But as I dusted off one of my standard academic talks it was clear that something very different was called for. Nothing focuses the mind quite like the prospect of talking to an audience of smart, curious people who know nothing about your specialty – when you also know there will be subject matter experts in the room.
I was forced to think about the very big picture of what my research group and collaborators are about, and that was exceedingly stimulating. It also made me think through what differentiates our work from the mainstream and enunciate that. To me, it’s plain as day. But it turns out when you try to explain it to an audience like that, it’s not actually so obvious. Preparing the talk also made me rethink some of our research priorities. From 50,000 feet, you can really see the forest. I began to wonder about things we had not followed up and had new ideas about new research directions we might try.
I came away from the experience convinced that more faculty should do this kind of presenting. Of course, we can’t have a Science Writers convention every week. But we do have the Millennium Café, 10 a.m. each Tuesday on the third floor of the Millennium Science Complex. There, the Material Research Institute’s ever energetic and facilitating Josh Stapleton not only gets two speakers to talk about their subject expertise, but goes to extraordinary lengths to make sure they aim their expertise at non-specialists and possible collaborators outside their disciplines.
Not all faculty pull that off (sometimes, it is amazing what some geeks think constitutes an accessible talk). But many faculty do. Invariably, I find those sessions to be more reliably interesting than expert seminars in my own specialty. (They’re also shorter talks so you are not stuck for an hour if someone is droning on). The coffee and doughnuts are good too. I go whenever my schedule allows.
In today’s frantic drive for academic metrics – grant dollars in and scientific papers out – it is all too easy to lose track of the point of it all. As a hedge against this tendency, we should all be forced to take the time to step back and take a look at our position in the world, and then explain that to others. I think the discipline of talking to curious, smart non-subject matter experts is one outstanding way to avoid incrementalism – and, at least for me, to ask whether our day-to-day work in the weeds is truly aligned with an essential goal; understanding the forest.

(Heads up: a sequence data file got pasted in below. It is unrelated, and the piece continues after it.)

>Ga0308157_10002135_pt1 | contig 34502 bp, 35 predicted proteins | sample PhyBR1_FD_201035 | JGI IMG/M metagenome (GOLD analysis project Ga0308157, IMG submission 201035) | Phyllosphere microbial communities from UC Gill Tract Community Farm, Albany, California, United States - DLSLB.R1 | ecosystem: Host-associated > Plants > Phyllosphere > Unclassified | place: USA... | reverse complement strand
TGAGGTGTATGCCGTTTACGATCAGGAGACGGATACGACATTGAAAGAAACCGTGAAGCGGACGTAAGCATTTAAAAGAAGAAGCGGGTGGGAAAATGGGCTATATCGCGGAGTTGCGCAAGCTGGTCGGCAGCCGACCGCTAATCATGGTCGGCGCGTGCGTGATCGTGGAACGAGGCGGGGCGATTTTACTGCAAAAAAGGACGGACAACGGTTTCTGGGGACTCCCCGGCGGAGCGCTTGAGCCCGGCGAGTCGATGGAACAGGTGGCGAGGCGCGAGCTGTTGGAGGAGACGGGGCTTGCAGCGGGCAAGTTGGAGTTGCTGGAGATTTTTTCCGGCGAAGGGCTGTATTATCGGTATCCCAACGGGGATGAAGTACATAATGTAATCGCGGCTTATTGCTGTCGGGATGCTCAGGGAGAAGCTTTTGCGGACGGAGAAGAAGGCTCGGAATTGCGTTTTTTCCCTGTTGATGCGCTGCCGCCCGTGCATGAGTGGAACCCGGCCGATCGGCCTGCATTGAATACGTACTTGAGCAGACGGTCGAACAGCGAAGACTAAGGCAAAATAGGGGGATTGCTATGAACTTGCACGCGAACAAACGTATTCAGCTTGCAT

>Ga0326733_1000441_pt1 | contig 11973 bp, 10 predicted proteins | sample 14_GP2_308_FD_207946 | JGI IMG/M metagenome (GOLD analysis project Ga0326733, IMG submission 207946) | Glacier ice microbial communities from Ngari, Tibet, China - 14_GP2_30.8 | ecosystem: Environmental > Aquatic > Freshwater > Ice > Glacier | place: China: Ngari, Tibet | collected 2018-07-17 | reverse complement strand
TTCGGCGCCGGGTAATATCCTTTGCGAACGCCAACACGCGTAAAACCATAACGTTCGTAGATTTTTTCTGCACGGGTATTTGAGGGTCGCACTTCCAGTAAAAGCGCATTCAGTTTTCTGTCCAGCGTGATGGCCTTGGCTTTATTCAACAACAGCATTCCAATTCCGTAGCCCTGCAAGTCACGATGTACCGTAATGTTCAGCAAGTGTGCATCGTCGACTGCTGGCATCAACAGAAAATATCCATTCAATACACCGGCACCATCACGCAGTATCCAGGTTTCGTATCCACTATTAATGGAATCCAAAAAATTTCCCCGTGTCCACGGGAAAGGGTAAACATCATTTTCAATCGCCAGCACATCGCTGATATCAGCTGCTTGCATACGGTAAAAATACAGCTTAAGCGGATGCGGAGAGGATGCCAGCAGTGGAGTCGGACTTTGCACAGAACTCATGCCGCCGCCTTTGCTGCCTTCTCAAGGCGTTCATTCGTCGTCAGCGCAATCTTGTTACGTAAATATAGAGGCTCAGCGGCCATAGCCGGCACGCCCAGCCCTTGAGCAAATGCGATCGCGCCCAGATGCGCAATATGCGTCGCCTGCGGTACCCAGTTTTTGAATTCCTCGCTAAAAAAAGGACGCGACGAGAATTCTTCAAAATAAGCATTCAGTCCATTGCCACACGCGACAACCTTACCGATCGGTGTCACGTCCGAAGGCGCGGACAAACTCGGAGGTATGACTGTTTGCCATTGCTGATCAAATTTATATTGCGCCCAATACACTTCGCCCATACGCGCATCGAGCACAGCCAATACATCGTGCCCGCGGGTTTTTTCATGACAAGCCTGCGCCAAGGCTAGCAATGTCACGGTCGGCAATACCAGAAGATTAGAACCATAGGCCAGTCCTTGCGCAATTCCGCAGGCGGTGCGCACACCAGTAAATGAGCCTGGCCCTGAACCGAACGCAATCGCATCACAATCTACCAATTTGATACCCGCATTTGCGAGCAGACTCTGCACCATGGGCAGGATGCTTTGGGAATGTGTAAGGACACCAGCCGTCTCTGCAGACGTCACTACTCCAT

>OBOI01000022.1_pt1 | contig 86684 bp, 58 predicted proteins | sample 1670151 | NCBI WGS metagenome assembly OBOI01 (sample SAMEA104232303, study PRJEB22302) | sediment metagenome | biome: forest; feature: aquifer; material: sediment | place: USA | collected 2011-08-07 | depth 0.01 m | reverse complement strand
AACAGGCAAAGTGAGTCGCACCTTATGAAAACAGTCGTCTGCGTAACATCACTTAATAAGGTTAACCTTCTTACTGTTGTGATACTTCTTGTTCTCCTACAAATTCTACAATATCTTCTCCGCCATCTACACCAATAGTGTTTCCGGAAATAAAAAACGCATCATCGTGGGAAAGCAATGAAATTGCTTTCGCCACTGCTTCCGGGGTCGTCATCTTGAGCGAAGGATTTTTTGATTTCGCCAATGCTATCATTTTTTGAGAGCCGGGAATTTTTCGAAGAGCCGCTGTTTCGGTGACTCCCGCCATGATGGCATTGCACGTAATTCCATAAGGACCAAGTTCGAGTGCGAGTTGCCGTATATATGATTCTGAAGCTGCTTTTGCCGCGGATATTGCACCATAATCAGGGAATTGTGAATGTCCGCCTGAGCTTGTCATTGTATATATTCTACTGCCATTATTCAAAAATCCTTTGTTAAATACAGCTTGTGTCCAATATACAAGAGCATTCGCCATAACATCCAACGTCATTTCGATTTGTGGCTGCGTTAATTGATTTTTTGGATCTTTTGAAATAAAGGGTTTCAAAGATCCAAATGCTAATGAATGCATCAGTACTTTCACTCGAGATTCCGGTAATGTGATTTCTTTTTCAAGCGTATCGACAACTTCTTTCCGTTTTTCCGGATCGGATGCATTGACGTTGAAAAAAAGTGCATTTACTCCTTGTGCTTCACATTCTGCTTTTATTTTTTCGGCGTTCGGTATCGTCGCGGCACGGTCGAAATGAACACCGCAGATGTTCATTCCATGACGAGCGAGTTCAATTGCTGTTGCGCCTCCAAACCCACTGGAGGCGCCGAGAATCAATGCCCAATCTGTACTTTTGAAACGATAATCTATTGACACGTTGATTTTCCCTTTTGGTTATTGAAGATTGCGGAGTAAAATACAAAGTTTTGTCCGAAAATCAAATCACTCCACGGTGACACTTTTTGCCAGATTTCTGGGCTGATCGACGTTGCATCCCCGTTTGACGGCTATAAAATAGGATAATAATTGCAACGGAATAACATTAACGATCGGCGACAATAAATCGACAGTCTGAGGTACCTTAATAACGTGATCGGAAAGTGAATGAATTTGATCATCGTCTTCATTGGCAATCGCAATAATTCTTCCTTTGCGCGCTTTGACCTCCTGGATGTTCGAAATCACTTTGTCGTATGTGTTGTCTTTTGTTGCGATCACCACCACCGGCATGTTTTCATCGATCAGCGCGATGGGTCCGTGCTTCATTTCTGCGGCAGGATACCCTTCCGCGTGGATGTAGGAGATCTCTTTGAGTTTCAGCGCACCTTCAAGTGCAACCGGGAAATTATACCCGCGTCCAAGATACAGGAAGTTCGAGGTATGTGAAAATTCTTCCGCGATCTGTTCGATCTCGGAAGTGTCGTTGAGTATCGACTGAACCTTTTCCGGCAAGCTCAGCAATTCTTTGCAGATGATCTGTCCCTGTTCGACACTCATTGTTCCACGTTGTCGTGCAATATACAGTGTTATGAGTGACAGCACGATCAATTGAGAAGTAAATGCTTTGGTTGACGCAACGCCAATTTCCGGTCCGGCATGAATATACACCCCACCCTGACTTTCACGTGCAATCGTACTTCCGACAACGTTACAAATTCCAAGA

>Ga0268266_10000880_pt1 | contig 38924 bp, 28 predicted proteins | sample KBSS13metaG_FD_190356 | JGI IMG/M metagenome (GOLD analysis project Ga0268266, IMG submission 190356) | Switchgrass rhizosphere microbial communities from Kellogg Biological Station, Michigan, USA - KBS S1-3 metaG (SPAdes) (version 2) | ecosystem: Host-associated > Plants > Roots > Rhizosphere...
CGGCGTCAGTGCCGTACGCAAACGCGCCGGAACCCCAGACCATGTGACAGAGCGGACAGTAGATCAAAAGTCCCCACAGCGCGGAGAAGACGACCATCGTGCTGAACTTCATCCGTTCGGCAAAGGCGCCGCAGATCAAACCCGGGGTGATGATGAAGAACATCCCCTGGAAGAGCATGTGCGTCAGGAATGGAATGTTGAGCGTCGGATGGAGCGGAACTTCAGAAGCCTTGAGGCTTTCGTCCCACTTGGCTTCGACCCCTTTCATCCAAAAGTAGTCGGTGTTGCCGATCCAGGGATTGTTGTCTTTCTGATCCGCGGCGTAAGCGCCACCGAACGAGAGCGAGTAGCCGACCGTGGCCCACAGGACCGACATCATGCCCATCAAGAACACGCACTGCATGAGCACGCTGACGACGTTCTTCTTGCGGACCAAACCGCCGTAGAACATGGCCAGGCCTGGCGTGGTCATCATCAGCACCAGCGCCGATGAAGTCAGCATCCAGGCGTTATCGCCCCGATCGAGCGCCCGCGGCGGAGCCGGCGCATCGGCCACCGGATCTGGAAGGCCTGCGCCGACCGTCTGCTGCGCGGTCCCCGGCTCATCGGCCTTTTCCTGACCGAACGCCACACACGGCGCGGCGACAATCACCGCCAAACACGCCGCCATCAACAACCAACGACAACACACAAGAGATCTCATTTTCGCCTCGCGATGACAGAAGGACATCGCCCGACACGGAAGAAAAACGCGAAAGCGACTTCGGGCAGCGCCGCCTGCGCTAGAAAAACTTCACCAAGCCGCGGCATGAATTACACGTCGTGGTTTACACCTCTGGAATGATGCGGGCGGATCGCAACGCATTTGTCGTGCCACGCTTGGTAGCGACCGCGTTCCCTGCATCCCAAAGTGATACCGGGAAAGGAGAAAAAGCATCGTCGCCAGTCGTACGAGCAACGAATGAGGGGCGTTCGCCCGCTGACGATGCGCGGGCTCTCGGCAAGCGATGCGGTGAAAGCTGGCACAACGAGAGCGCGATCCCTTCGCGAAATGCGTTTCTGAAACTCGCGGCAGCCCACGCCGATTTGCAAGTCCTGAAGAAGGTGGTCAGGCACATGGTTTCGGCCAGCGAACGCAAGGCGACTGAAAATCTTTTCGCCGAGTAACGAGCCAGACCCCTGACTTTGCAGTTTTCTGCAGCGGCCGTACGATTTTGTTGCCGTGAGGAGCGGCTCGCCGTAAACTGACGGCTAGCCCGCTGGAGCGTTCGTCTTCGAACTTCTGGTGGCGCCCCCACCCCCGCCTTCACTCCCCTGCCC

Communication is critical to Huck’s mission of collaborative, impactful discovery. Because, let’s face it: scientific discovery is nothing but self-gratification if stakeholders don’t know about it. That’s why we and our partners put a lot of effort into communicating science. But it’s obvious that we could all do better: there is immense scope for new ideas and experiments. So bring us your ideas. We’re up for taking risks.
I see two aspects of communication related to what we do at the Huck that are ripe for new advances.
First, human behavior rarely changes of its own accord in response to scientific discoveries*. This is problematic, because overcoming most challenges facing humanity requires people to behave differently. The global challenge I am personally researching is the evolution and emergence of so-called superbugs, bacteria that can no longer be killed by previously effective antibiotics. By some estimates, these bugs will kill more people than cancer by 2050. A big part of the solution involves using antibiotics only when we need to, but that is easier said than done. For example, physicians know that prescribing antibiotics against viral infections is worse than useless, and the government keeps reminding them, but the problem persists at scale. Why? And if advice that simple is hard to follow, how will more complex solutions life scientists produce ever have impact?
I think communication science has a lot to offer. As a social science, it has the potential to uncover strategies that will lead to behavior change when scientifically-sound advice is not enough. In this month’s Symbiotic podcast, you can hear about my forays into this realm with Erina Macgeorge of the Department of Communication Arts and Science (CAS) in Penn State’s College of Liberal Arts.